Random binary breakage and a rant on compatibility

I enjoy an occasional video game. However, I am by no means a "gamer", as evidenced by the fact that I don't have a copy of a single proprietary game published later than 2002. Rather, I enjoy open-source games like Battle For Wesnoth, vintage games such as Bandit Kings of Ancient China and Wing Commander, and the occasional old strategy game, such as my old Loki games for Linux. I also have a soft spot for emulated console games for the NES and Super NES. I even break out an emulator for my old PlayStation disks every now and then.

Well, the other day the mood struck me to play one of my old PSX games, so I clicked the icon for the ePSXe PlayStation emulator in my application menu and waited...and waited...and waited. And it never came up. So I tried running it from a command prompt and...nothing happened. And when I say "nothing", I mean nothing - no error message or output of any kind. I just got my command prompt back immediately.

Mind you it had been a while since I'd used ePSXe, but there was no immediately obvious reason why it should fail. It's installed in my home directory and has been sitting there, fully configured, for over a year. I used it regularly for a few weeks back in September and October and it worked perfect. Absolutely nothing has changed with it.

Fortunately, a little Googling turned up this thread in the Ubuntu forums. Apparently the ePSXe binary is compressed with UPX. After installing the upx-ucl-beta package via apt-get and running upx -d /path/to/epsxe to decompress the binary, it worked as expected. Apparently something about running UPX-compressed binaries changed between Ubuntu Feisty and Gutsy. I have no idea what, though.

This actually leads into one of the things that really annoys me about Linus: binary compatibility. It's also one of the reasons I prefer to stick with open-source software on Linux when at all possible.

In the Windows world, binary compatibility between releases is pretty good. Granted there are always some applications that break, but given the sheer volume of code out there, Microsoft does a good job keeping that number relatively small. In fact, if you've ever heard any of Raymond Chen's stories of application breakage between releases, you know that the Windows app compatibility team sometimes goes to truly heroic lengths to enable badly broken applications, many of which never should have worked in the first place, to keep functioning when a bug they depended on is fixed. The sample chapter (PDF) from Raymond's book has some really great examples of this.

In the Linux world, on the other hand, nobody seems to give a damn about maintaining compatibility. If you have a binary that's a few years old, it may or may not work on a current system. And if it doesn't, sometimes you can massage it into working, as was the case with ePSXe this time, and sometimes you can't. Not that this should be surprising: some developers in the Linux world are so lazy they won't even allow you to change the paths to application support files - they just hard-code them into the binary at compile-time with preprocessor defines! If they don't care if you can install the same binary in /usr or $HOME, why should they care if it works between distributions or even releases of the same distro? The attitude seems to be, "Well, it's open-source anyway, so who cares how compatible the binaries are?"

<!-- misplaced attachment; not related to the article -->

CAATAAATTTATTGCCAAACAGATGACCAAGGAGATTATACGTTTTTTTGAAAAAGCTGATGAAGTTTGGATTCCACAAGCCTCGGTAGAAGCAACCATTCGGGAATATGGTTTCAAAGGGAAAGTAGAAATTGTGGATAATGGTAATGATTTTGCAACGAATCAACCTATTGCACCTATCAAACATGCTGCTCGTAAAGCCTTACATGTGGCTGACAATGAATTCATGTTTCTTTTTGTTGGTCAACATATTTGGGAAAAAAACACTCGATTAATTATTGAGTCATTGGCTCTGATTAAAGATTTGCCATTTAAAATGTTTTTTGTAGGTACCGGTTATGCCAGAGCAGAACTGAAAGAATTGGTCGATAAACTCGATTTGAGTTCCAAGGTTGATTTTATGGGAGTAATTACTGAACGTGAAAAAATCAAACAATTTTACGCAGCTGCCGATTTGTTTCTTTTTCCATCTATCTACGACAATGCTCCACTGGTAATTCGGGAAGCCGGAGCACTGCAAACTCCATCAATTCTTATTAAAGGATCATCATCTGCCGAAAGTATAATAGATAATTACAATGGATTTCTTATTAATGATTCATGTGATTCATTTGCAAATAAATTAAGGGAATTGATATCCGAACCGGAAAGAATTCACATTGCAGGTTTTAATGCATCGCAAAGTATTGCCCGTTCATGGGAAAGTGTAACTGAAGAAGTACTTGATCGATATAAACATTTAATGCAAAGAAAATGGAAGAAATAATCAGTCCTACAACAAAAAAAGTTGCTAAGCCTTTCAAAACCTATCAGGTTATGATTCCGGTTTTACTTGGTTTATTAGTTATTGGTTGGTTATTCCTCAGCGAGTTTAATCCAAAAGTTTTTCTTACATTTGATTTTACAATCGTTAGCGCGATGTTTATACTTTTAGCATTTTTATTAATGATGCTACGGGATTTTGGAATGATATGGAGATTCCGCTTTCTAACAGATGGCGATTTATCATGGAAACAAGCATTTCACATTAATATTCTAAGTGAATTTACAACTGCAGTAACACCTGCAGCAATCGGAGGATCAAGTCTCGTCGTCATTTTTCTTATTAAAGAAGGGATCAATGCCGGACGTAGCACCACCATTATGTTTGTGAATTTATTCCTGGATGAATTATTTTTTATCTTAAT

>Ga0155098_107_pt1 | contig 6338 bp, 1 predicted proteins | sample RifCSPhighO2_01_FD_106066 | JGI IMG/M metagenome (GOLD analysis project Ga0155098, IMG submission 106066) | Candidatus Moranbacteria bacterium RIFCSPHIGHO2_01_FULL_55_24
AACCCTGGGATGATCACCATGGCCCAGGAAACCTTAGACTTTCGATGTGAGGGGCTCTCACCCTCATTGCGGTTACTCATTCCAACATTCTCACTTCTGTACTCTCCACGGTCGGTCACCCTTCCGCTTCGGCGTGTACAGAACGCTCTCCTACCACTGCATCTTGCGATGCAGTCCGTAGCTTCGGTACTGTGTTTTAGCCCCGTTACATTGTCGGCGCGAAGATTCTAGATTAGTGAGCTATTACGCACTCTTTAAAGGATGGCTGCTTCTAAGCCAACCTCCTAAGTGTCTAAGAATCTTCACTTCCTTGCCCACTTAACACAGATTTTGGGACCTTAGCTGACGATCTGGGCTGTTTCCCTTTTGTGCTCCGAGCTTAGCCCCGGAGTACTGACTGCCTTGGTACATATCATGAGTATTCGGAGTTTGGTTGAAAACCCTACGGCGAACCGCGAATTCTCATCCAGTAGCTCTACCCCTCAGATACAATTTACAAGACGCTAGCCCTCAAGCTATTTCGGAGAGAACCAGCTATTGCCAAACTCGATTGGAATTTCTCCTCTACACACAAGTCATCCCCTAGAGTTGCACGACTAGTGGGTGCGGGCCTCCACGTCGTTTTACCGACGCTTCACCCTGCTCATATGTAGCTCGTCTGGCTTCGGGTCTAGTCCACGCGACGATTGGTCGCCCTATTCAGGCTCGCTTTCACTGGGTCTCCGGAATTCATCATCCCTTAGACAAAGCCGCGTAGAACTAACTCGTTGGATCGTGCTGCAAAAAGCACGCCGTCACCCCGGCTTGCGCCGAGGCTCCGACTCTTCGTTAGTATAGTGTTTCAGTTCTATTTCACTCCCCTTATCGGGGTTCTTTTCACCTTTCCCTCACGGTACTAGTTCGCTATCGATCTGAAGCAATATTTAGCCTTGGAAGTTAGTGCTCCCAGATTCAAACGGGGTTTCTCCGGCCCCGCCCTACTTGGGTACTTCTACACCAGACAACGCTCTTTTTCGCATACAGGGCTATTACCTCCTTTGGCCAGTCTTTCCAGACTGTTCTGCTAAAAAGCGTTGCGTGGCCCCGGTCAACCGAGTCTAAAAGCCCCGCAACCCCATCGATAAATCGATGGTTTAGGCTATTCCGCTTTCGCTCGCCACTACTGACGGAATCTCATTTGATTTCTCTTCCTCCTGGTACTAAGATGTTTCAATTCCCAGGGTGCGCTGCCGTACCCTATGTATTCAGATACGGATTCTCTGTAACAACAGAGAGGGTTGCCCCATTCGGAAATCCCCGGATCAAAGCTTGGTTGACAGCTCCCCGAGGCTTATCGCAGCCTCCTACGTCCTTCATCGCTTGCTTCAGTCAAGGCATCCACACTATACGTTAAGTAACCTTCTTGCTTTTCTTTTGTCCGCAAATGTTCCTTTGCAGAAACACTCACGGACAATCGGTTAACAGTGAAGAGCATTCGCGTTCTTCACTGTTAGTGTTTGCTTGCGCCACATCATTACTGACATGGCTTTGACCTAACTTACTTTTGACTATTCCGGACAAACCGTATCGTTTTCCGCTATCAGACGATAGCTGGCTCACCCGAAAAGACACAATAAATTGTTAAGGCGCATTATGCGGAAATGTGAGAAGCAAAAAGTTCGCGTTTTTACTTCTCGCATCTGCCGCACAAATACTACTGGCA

But if we're going to be honest, even being open-source only goes so far. Actively-maintained apps are usually OK, but have you ever tried to build an application that hasn't been maintained in 7 or 8 years from source? It's pretty hit and miss. Sure, if I really needed the app, had lots of spare time on my hands, and was familiar with the programming language and libraries it used, I could always fix it to build in an up-to-date environment. But for a regular user, that's simply not an option. (And even for a programmer it may well be more trouble than it's worth.)

But as annoying as I find the general lack of compatibility, as much as I wish I could just run a damn executable without having to cross my fingers, I can understand why things are they way they are. Quite simply, maintaining compatibility is hard. It takes care and diligence and it can make it hard to fix certain problems or make certain types of improvements. And really, when you're not getting paid for your work and have no real obligation to your users, you have to ask yourself if it's worth the effort. Heck, even many commercial vendors aren't that serious about backward-compatibility. Is it really reasonable to expect a loose association of unpaid volunteers to be any better?

But that's enough ranting for tonight. There are ups and downs to every software system. I'm just disgruntled that everything in my personal Linux-land seems to be 5 times more difficult than it needs to be lately.

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